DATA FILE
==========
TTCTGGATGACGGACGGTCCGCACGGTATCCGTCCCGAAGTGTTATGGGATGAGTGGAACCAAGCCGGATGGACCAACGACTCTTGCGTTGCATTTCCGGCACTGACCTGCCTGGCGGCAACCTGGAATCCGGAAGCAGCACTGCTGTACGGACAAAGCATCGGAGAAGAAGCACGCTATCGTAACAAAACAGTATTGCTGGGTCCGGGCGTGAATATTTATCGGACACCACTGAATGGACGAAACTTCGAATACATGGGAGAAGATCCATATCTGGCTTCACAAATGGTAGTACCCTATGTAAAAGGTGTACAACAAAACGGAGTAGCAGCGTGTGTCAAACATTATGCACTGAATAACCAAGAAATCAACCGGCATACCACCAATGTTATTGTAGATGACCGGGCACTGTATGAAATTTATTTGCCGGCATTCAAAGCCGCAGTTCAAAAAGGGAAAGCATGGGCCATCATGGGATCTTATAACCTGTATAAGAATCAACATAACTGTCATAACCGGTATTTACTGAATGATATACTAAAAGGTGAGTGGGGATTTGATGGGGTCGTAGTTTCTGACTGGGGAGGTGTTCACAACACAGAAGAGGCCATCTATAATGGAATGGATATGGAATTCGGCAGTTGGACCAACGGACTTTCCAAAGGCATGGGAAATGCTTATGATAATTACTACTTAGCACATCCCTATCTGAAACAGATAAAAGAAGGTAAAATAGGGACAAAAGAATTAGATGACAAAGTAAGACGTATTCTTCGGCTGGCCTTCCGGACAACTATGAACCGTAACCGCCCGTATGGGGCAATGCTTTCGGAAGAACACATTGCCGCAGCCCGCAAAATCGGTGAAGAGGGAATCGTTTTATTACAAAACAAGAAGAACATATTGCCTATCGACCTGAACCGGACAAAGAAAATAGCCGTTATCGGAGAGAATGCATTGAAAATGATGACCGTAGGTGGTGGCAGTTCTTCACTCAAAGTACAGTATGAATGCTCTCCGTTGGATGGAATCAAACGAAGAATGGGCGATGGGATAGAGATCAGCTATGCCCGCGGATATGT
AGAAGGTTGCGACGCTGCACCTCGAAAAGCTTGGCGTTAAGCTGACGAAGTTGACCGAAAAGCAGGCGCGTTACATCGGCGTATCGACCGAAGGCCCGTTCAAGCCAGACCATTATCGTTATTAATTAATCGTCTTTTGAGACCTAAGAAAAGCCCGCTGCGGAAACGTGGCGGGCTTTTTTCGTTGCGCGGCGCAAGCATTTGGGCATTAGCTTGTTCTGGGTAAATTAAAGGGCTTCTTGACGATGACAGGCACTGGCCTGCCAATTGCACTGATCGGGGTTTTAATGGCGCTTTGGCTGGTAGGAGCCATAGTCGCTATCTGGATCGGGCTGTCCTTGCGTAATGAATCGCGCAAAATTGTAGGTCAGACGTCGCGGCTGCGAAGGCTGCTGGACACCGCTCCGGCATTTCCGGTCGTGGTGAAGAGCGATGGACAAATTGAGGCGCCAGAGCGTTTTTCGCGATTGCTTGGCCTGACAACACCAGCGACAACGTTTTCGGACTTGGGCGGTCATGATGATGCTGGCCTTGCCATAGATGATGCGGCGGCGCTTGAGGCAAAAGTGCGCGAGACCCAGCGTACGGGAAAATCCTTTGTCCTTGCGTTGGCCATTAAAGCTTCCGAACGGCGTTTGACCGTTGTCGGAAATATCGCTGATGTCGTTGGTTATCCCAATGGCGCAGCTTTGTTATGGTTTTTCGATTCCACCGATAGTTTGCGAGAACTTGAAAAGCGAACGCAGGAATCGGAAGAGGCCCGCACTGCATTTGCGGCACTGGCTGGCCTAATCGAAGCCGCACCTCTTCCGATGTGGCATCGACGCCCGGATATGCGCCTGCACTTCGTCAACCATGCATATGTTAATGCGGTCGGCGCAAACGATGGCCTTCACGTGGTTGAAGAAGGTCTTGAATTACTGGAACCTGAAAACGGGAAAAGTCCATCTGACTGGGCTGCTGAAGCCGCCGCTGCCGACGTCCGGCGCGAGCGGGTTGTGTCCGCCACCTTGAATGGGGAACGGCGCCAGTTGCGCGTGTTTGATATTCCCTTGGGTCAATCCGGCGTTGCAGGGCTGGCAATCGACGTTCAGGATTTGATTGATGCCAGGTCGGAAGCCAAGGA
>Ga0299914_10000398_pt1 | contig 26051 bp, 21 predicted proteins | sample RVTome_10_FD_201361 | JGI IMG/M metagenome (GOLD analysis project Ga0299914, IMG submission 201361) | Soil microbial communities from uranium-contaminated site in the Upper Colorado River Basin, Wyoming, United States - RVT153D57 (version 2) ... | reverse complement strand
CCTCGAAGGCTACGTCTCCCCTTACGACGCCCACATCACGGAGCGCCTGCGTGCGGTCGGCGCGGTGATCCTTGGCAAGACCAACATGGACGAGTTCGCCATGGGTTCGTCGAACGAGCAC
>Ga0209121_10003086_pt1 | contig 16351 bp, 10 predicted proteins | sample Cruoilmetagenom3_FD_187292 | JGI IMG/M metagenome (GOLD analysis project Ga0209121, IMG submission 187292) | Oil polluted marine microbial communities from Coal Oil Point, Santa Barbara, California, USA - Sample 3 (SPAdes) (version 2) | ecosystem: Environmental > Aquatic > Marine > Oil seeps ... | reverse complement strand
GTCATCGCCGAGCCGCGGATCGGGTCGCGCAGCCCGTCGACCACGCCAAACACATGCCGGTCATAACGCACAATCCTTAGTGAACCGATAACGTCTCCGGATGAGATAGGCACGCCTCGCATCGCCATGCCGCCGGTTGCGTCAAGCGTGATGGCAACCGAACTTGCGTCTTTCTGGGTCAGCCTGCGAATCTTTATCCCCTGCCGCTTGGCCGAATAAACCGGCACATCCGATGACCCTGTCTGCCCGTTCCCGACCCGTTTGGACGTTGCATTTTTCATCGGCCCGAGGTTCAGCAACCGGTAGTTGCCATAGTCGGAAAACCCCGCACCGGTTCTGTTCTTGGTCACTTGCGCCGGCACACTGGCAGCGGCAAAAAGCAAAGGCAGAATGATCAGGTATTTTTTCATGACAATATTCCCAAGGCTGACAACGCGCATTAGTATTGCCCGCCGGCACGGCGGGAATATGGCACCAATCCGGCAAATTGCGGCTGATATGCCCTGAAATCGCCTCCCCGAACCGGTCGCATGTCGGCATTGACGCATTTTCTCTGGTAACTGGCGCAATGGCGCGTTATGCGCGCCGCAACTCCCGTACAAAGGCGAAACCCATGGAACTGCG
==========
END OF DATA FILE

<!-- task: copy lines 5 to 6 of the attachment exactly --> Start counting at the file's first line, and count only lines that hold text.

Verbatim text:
>Ga0209121_10003086_pt1 | contig 16351 bp, 10 predicted proteins | sample Cruoilmetagenom3_FD_187292 | JGI IMG/M metagenome (GOLD analysis project Ga0209121, IMG submission 187292) | Oil polluted marine microbial communities from Coal Oil Point, Santa Barbara, California, USA - Sample 3 (SPAdes) (version 2) | ecosystem: Environmental > Aquatic > Marine > Oil seeps ... | reverse complement strand
GTCATCGCCGAGCCGCGGATCGGGTCGCGCAGCCCGTCGACCACGCCAAACACATGCCGGTCATAACGCACAATCCTTAGTGAACCGATAACGTCTCCGGATGAGATAGGCACGCCTCGCATCGCCATGCCGCCGGTTGCGTCAAGCGTGATGGCAACCGAACTTGCGTCTTTCTGGGTCAGCCTGCGAATCTTTATCCCCTGCCGCTTGGCCGAATAAACCGGCACATCCGATGACCCTGTCTGCCCGTTCCCGACCCGTTTGGACGTTGCATTTTTCATCGGCCCGAGGTTCAGCAACCGGTAGTTGCCATAGTCGGAAAACCCCGCACCGGTTCTGTTCTTGGTCACTTGCGCCGGCACACTGGCAGCGGCAAAAAGCAAAGGCAGAATGATCAGGTATTTTTTCATGACAATATTCCCAAGGCTGACAACGCGCATTAGTATTGCCCGCCGGCACGGCGGGAATATGGCACCAATCCGGCAAATTGCGGCTGATATGCCCTGAAATCGCCTCCCCGAACCGGTCGCATGTCGGCATTGACGCATTTTCTCTGGTAACTGGCGCAATGGCGCGTTATGCGCGCCGCAACTCCCGTACAAAGGCGAAACCCATGGAACTGCG